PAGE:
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Kansas Dad on Two-Week Hunger Strike After Kids Placed in Foster Care

Raymond Schwab and his wife lost five of their six children last April as the family prepared to move from Kansas to Colorado, the family said.
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A Kansas dad who has been on hunger strike for 17 days to protest the placing of his kids in foster care could end his fast Wednesday if a federal lawsuit is filed on his behalf.

Raymond Schwab, a Gulf War veteran who claims the state took his children because he uses medical marijuana to treat his constant pain and PTSD, told NBC affiliate KSN "the hunger strike will be officially over" if "I agree with what’s happening."

In anticipation of the legal move, Schwab treated himself to a protein shake and coconut water, the station reported.

Schwab and his wife, Amelia, lost custody of five of their six children last April as they were preparing to move from Kansas to Colorado, where medical marijuana is legal.

The Kansas Department for Children and Families removed the kids from their home when it began investigating allegations the children were being emotionally abused, according to reports.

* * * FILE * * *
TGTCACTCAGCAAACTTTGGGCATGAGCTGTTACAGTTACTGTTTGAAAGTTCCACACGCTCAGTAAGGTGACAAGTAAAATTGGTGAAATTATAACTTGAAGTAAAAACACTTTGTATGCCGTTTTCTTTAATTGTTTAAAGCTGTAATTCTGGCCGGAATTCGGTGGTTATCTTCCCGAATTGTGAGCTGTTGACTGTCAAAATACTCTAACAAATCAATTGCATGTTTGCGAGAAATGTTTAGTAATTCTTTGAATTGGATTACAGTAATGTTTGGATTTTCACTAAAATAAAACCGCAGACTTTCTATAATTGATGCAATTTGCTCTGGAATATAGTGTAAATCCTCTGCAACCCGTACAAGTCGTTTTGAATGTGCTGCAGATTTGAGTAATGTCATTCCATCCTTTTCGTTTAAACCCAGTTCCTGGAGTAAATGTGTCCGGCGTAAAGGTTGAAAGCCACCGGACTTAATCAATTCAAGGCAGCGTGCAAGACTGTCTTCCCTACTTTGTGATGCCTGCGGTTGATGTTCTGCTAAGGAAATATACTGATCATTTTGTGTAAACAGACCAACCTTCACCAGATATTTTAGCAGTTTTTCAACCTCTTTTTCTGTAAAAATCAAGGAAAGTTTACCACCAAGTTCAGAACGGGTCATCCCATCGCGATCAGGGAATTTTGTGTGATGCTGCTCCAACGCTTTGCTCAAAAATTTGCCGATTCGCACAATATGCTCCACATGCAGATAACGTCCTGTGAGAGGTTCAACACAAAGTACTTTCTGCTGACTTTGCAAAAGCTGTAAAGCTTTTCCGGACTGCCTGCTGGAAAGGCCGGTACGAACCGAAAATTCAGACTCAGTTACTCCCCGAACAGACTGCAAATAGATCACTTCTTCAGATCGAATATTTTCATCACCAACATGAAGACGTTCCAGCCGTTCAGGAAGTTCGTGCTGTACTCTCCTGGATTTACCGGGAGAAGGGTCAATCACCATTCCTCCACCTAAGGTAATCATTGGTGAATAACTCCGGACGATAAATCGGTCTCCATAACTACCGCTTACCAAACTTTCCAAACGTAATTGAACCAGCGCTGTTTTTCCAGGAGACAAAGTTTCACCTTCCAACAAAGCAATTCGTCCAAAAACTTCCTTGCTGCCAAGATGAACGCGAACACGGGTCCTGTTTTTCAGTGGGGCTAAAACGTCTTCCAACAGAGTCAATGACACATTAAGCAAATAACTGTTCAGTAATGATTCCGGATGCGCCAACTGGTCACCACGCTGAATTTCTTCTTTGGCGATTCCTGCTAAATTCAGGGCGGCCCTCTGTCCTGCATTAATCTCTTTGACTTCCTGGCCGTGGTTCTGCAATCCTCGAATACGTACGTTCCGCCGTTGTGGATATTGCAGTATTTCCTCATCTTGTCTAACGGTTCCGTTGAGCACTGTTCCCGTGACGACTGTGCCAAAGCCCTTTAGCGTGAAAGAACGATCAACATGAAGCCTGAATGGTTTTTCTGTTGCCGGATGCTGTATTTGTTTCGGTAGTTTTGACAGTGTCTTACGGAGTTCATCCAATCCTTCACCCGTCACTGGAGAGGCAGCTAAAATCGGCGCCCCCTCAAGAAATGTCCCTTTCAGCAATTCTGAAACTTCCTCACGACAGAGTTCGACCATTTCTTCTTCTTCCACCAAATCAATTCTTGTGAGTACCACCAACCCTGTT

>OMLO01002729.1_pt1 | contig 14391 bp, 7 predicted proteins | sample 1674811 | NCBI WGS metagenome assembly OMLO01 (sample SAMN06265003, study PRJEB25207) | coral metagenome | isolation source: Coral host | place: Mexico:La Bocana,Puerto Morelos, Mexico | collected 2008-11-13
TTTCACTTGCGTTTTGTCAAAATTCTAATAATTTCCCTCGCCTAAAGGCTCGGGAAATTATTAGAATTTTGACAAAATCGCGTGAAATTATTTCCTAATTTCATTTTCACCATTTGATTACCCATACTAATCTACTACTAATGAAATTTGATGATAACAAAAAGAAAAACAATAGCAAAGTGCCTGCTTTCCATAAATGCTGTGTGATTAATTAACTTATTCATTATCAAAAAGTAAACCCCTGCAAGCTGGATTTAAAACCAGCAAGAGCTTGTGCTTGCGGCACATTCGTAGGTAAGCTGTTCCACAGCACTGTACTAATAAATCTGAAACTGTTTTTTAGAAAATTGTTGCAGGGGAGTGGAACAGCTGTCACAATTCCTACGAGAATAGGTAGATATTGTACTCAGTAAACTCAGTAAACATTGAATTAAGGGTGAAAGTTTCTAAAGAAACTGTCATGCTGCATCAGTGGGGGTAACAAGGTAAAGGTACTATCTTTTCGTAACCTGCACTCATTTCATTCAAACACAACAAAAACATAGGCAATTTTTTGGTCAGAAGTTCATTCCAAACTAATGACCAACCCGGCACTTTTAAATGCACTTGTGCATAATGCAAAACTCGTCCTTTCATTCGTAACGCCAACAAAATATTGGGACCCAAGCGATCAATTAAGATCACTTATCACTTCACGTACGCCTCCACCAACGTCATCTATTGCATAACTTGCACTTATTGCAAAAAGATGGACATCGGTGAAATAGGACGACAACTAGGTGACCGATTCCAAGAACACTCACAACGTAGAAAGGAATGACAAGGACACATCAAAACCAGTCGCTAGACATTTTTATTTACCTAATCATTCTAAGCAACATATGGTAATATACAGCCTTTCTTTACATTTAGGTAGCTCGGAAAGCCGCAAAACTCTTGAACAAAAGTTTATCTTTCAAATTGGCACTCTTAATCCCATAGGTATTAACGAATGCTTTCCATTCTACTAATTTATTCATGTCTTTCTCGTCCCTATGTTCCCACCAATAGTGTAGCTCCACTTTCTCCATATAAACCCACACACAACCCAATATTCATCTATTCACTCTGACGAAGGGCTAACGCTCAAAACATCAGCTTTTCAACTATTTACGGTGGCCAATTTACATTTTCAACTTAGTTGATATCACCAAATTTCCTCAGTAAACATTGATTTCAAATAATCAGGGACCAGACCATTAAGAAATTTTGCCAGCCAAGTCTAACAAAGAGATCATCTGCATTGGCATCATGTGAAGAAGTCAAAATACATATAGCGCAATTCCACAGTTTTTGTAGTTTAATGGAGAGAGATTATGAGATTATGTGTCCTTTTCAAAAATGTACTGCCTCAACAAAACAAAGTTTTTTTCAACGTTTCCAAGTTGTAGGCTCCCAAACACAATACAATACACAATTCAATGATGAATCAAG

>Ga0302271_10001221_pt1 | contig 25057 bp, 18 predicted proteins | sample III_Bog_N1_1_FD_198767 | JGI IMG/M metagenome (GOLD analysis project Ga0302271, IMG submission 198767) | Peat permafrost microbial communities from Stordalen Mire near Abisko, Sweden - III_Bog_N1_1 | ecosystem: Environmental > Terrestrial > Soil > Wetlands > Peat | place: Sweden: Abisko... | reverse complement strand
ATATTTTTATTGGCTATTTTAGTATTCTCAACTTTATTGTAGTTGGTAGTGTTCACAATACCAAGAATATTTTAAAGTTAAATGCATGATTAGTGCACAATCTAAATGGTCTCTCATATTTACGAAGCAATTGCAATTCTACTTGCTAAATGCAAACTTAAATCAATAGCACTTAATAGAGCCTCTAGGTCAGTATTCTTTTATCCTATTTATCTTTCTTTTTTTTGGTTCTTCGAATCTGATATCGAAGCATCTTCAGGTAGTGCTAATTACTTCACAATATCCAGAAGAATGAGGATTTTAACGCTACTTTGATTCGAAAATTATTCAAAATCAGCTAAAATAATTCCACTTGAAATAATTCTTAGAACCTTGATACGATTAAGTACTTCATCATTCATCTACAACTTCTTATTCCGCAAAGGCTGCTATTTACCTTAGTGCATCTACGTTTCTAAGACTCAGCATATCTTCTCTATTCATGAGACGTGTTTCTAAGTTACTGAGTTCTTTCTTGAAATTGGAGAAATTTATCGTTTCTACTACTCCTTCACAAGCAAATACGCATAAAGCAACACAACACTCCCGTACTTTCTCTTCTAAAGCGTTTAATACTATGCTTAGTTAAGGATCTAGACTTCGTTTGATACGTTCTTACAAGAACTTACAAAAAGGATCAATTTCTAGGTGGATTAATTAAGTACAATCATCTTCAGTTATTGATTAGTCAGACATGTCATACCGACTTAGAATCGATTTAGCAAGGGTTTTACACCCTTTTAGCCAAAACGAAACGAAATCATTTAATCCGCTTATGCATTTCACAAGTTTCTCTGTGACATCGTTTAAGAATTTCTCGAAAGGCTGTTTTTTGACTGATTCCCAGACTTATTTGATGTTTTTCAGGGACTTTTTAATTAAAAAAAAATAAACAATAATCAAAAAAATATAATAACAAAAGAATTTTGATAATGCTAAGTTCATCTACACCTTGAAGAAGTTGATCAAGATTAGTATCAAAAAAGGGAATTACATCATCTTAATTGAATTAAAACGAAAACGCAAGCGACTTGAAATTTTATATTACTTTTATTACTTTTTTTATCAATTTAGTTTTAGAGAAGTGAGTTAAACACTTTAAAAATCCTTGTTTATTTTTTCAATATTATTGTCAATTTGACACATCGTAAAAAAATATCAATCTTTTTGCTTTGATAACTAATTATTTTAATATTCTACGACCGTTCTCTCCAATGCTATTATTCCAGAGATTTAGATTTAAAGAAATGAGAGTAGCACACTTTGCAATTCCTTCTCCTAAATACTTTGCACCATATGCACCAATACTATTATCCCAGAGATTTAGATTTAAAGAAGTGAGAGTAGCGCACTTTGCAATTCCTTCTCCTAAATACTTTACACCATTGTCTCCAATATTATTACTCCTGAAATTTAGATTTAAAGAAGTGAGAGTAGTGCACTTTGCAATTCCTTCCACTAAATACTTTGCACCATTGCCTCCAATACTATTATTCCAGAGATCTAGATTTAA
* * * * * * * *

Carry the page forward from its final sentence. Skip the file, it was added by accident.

Three months later, the agency concluded the claims were unsubstantiated, the reports stated. But they didn't return the kids.

That's when Schwab, 40, stopped eating, grabbed some sleeping bags, and began camping out on the Statehouse steps in Topeka to get his kids back.

Meanwhile, medical marijuana advocates in support of Schwab offered to sue the state on his behalf.

DCF spokeswoman Theresa Freed declined to comment specifically about the Schwab case but said marijuana use is generally not reason enough for the state to keep children in foster care.

Freed told KSN, an "unsubstantiated" finding doesn't necessarily mean abuse wasn't found.

"It’s very confusing and we understand that," Freed said. "We hear that from the courts, we hear that from a number of individuals within the community and we want to help clarify the process."

The Schwabs say they've only seen their children three times since last April.

"Until people stand up and say this needs reform, this needs stopped, we may not get our kids back," Schwab told the station earlier this year. "They’re threatening to terminate our rights."